The Changing Face of Dentistry

22 February 2018 Categories: Dentistry Tagged with: , ,

 By Dr. Antony Bellaries

This time of year often provides a period of reflection and an optimistic look to the future. This year it is the 70th anniversary of the inception of the National Health Service, formed as part of Clement Attlee’s (then Labour Prime Minister) “cradle to grave” welfare state reform policy in the aftermath of the Second World War. The NHS was the first universal health care system established anywhere in the world. Amongst other services, it provided greater access to dental care, in an otherwise dentally neglected population.

In the mid half of the twentieth century, dental disease was rife. The vast majority of dental treatment provided was tooth extractions and the provision of dentures. So what’s changed? A huge amount! Below I’ve listed my top four significant changes to happen to dentistry over the last seventy years:


In the 1900s, prominent American dentists G.V. Black and Mckay investigated the effects of fluoride on teeth, however it wasn’t until the 1950s that it was scientifically proven that fluoride helps reduce tooth decay. The ‘Grand Rapids’ study involved adding fluoride to the water supply of a small Michigan town. The results were astonishing, reducing the decay rate in children by up to 60%.

As a result, Proctor and Gamble introduced fluoride toothpaste in the late 1950s and now almost every toothpaste on the market contains fluoride. Compared to the early half of the twentieth century, Fluoride has helped change dentistry into a prevention-orientated profession and surely must be the most significant advancement over the last seventy years.

Dental Implants

Prior to the widespread use of dental implants, if a tooth was lost then most people either accepted the gap or had it replaced with a removable denture or a fixed bridge.

In the 1950s, Swedish physician Professor Branemark discovered the bone bonding properties of titanium and developed the first dental implants. Since the late 1990s there has been a huge increase in the provision of dental implants, which provide a predictable, conservative fixed solution for a missing tooth or teeth.

Implants are artificial roots that are gently placed into the jawbone where the tooth once was. As they are made of titanium, the implant not only has the ability to fuse to the bone, it is also bio compatible, which means that it will not be rejected by the body. Dental implants not only help create a beautiful smile, but most importantly, they help give patients a more secure bite and the ability to rediscover all of their favourite foods. Without question, dental implants are the gold standard in dentistry for replacing missing teeth, but they can also be used successfully to secure loose dentures and have literally changed patients lives.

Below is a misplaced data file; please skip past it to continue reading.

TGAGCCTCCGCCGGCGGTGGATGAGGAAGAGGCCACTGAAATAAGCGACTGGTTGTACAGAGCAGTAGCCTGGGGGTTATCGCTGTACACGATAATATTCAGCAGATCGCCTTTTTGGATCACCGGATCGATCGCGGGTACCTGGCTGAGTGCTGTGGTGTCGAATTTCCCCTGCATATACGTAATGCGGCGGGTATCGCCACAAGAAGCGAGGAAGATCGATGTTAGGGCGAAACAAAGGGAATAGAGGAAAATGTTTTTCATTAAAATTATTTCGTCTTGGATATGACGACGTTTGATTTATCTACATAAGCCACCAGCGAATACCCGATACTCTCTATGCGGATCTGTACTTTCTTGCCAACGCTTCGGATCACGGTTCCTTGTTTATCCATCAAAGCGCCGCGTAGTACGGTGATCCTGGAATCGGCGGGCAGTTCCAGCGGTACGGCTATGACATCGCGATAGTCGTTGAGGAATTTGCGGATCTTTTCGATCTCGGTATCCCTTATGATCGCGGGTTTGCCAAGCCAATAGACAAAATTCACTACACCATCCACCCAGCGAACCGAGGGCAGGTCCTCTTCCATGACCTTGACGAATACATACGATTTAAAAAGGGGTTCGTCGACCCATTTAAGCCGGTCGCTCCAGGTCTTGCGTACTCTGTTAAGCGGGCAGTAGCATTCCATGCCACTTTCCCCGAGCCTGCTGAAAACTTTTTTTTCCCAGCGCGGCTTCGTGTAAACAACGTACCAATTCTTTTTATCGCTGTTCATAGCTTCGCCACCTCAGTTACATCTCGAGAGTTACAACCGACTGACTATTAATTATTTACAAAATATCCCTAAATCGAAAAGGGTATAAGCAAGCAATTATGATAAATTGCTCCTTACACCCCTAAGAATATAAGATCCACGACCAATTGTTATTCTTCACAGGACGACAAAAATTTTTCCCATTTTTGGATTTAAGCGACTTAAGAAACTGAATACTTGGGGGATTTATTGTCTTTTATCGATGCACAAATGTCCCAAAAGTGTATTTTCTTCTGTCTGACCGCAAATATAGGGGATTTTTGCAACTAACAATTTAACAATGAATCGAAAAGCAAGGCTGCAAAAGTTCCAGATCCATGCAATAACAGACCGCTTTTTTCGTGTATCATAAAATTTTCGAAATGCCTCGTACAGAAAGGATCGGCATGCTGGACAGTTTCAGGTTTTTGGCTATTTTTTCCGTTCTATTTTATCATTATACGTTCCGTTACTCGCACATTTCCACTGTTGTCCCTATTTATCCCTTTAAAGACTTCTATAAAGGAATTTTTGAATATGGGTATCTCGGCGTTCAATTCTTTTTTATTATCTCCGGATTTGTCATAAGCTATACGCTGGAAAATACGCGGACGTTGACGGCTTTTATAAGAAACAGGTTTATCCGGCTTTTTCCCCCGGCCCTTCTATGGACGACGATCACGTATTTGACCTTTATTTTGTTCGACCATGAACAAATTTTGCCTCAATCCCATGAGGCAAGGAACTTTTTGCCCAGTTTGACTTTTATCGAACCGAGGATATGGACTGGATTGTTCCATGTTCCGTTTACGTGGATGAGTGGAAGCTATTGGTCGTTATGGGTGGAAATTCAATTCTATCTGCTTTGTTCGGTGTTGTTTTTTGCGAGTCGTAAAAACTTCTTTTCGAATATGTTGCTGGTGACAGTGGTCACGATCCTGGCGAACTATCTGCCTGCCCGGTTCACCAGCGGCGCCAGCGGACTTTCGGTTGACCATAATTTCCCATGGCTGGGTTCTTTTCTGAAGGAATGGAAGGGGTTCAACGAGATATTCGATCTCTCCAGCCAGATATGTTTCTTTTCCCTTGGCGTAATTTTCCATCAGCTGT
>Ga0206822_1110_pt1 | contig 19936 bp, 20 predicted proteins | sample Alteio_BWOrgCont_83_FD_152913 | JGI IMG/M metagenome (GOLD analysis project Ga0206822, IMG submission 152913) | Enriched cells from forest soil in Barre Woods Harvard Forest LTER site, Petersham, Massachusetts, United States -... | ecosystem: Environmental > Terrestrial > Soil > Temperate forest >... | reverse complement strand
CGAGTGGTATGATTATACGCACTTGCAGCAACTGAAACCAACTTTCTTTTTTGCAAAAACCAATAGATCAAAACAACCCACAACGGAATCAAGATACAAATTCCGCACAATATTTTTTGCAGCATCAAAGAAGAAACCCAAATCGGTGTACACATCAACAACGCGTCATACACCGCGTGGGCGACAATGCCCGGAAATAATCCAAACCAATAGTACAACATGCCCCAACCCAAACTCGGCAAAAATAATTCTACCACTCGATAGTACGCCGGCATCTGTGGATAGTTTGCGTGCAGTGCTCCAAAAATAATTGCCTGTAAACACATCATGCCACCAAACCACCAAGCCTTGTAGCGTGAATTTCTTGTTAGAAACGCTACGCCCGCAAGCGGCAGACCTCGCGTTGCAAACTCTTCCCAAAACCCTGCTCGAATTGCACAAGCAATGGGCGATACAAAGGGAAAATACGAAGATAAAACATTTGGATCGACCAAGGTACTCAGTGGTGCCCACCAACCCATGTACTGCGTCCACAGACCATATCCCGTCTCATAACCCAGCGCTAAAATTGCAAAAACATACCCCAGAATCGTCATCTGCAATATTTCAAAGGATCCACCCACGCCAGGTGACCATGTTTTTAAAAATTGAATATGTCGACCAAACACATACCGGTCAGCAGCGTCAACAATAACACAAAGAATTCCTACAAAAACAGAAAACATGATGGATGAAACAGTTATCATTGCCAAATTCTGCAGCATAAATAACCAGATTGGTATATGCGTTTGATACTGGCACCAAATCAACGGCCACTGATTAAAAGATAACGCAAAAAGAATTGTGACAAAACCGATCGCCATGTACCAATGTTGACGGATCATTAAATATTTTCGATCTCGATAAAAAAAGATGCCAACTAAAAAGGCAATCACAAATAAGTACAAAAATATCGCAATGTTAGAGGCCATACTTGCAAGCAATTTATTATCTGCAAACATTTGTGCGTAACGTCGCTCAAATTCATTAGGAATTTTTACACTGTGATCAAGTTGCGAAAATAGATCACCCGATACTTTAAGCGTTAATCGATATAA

Dental Hygienists and Dental Therapists

Periodontal (gum) disease is the biggest cause of tooth loss in the UK. It is a plaque related, chronic inflammatory condition of the structures surrounding a tooth. If left untreated, gum disease can lead to the teeth becoming loose and eventually falling out or having to be removed. It is often symptomless and as a result can go unnoticed for many years.

In the 1950s, dentistry was very much a “drill and fill” culture, rather than the preventative practice we see today. Dental hygienists and therapists now work in tandem with dentists to help prevent and treat periodontal disease and tooth decay. As a result, they have made a huge difference to the dental health of the population over the last forty years.

Minimally Invasive Dentistry

Back in the 1950s, “extension for prevention” often resulted in teeth being removed unnecessarily to create room for the restoration of a tooth. Up until recently, cosmetic treatments also involved aggressively shaving down the healthy tooth to prepare it for lab made restorations such as crowns or veneers.

testimonialsAt The Raglan Suite we are dentists first and foremost and although we want people to be happy with their smile, primarily we want the teeth to be healthy and remain healthy long-term. Modern, ‘minimally invasive’ dentistry focuses on preserving as much of the tooth structure as possible – i.e. the teeth and supporting tissue, through more conservative treatment options. By preserving and restoring healthy tooth structure (and ideally not affecting it all), any risk associated with treatment is dramatically reduced.

There are now exceptionally aesthetic ‘direct composite’ restorations that bond directly to the teeth, without the need for extensive tooth reduction.

The next seventy years?

Without a doubt, dentistry has changed beyond recognition over the last seventy years, but what does the future hold?

A big change that is already happening within dentistry is the impact of the digital age. Most dental laboratories and some dental practices have already embraced digital technology. Our on-site laboratory uses digital CAD/CAM technology to help design and construct our dental restorations. Laser printing and computer led milling is already here and will develop further in the future. Some practices, including The Raglan Suite, have replaced the uncomfortable mouthful of impression putty with state of the art, intra-oral digital scanners – a move which is greeted by huge relief from most patients.

It’s also entirely possible that at some stage in the future robots may be able to perform dental procedures on patients more accurately and at a significantly lower cost than a dentist. I will leave you with that scary thought!


Dr. Antony Bellaries BDS MFDS RCS (Ed) has practiced and studied extensively in the field of Endodontics (Root Canal Therapy) for over 20 years and is an active member of the British Endodontic Society. 


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